The AirBlader also comes equipped with an interesting system called the BOUNCE-ON tension system. In essence, both the left and right-click buttons have a small, metal spring under them located near the back of each button. This spring system is designed to eliminate any random bounce between the button and switch. In practice, it keeps the buttons firmly in place and each click feels punchy and responsive.

Another feature that I really appreciated in both the Dualblader and now the AirBlader is the ultra flex USB cable. I don’t typically get overly excited about a USB cable but the ultra flex is something special. This braided cable is designed to reduce drag friction which means less resistance on the mouse as it moves. I actually did notice a difference during my gameplay. The mouse cable never got hung up or even felt present while using the mouse. 

Light On Weight Means Light on Features

As great as the lightweight AirBlader is, there is a cost to being as light as it is. That cost comes in the form of features. Unlike most other mice out there, the AirBlader is a pretty basic gaming mouse. You won’t find any RGB customization or 12 buttons to customize. In fact, of the 6 customizable buttons available one is a dedicated DPI switch meaning you really only have 5 to work with if you want DPI hot-swapping. 

No RGB also means no visual indicators to know what DPI setting you are currently using, so unless you have dramatically different DPI profiles, you’ll be checking the Cougar UIX system software for reference from time to time. 

Speaking of the UIX system software, due to the lack of any real customization features, there isn’t a lot to see here. The UIX comes with five different DPI customized presets and does offer three different modes. However, with so few programmable buttons, I didn’t really feel the need to do much customizing. 

It should also be noted that the UIX software doesn’t play nicely with anti-virus software during install. In fact, I temporarily uninstalled my antivirus so I could get UIX up and running. Once installed though it has no problem working alongside an anti-virus. Additionally for those with multiple Cougar peripherals, I found that I actually had to uninstall the Dualblader version of the UIX system software before I could get the AirBlader version of the UIX software up and running. This is a bit of a letdown when you compare it to other software like Razers Central that can handle everything in their brand.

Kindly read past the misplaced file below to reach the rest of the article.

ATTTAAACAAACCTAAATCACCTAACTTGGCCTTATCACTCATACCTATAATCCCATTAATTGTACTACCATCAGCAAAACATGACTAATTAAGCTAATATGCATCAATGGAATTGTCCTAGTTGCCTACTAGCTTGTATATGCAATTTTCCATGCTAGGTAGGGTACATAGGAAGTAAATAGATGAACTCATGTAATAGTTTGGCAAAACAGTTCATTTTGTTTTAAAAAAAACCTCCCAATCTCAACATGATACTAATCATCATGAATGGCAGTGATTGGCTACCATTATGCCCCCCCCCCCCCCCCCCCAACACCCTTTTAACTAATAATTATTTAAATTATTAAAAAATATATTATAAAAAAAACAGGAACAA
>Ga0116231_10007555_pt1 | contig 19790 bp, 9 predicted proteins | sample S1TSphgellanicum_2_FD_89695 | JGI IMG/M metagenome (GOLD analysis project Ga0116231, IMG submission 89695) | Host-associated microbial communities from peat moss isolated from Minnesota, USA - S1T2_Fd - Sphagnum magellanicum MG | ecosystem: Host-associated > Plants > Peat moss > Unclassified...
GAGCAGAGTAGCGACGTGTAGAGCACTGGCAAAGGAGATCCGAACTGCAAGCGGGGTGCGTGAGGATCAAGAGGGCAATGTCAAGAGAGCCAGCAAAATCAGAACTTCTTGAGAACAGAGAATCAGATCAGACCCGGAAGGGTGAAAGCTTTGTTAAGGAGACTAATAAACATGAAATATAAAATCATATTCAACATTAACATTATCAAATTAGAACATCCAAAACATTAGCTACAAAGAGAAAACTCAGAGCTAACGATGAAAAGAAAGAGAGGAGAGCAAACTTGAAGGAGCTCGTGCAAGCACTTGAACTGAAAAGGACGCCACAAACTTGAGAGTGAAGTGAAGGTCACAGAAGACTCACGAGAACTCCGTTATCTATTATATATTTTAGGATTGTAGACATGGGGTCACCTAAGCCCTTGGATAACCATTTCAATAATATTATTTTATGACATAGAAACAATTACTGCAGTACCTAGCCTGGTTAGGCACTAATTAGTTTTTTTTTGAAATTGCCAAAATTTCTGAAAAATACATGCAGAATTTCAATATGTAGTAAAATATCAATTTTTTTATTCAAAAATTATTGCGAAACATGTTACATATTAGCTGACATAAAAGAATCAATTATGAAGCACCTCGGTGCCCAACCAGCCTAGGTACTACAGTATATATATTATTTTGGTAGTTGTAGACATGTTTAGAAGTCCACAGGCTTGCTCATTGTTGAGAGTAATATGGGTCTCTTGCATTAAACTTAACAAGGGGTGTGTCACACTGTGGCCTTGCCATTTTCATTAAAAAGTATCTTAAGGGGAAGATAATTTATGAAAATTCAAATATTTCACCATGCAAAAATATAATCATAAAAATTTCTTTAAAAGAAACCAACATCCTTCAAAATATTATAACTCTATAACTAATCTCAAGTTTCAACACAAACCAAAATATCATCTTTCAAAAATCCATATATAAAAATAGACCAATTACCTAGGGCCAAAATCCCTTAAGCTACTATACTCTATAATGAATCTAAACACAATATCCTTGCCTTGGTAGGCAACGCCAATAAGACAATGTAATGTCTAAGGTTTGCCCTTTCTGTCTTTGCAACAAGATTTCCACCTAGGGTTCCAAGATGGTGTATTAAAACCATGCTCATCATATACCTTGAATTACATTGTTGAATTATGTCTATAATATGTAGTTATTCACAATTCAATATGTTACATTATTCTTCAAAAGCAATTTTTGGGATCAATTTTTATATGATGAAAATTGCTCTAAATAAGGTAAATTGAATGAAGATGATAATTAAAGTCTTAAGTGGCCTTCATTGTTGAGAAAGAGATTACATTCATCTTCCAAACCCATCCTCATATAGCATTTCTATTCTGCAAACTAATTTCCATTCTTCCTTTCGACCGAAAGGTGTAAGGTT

The plus side here though is that with so little to customize you’ll spend less time configuring and more time just jumping into the action. However, if you rely on your custom profiles for games as I do, you’ll find the AirBlader to be a bit limited in what it has to offer on this front. 

Final Thoughts

The AirBlader is a competent albeit barebones gaming mouse. It’s great for basic FPS, RTS titles or if you’re someone who relies heavily on Keyboard shortcuts. Its precision sensor and responsive buttons make it a solid offering at the price point of $39.99. However, all of this does come at the cost of customization and features.

The product described in this article was provided by the manufacturer for evaluation purposes.
7.0 Good
  • Very lightweight and airy
  • Smooth, fast glide
  • Satisfyingly tactile clicks beneath the buttons
  • Affordably priced
  • Lack of features
  • No DPI indicator
  • Software needs refinement


Matthew Keith

Hailing from the Great White North, Matt's been playing games since the Sega Master System was new. About 20 minutes after picking up his first controller he discovered he had an opinion on the matter. Ever since he has been looking for ways to share it with others! Matt's a pastor, gamer, writer, geek, co-host of @Rollthelevel podcast, husband, father, and loving every minute of it!